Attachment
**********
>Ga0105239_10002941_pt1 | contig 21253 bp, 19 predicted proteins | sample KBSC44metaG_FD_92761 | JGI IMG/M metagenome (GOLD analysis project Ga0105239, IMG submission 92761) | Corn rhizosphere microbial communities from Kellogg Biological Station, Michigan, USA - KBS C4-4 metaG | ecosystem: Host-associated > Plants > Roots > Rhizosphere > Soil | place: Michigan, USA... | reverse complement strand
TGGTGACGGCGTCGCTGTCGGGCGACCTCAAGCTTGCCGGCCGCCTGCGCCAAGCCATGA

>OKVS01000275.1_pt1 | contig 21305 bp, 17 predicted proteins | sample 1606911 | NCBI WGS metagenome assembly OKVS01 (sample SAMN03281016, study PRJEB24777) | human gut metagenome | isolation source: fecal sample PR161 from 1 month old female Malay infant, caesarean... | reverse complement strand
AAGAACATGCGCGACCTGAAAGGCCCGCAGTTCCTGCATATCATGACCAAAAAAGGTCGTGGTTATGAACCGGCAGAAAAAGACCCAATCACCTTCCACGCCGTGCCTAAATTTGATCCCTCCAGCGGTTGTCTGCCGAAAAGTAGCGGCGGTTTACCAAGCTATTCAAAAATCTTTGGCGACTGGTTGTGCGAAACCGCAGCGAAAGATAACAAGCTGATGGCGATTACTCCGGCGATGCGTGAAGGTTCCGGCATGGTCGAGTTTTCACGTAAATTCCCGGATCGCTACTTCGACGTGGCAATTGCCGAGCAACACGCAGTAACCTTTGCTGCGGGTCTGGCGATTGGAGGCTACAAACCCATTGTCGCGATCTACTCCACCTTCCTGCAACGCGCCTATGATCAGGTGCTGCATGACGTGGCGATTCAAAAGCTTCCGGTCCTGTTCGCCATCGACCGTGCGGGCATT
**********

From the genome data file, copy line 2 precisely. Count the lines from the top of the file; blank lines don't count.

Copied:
TGGTGACGGCGTCGCTGTCGGGCGACCTCAAGCTTGCCGGCCGCCTGCGCCAAGCCATGA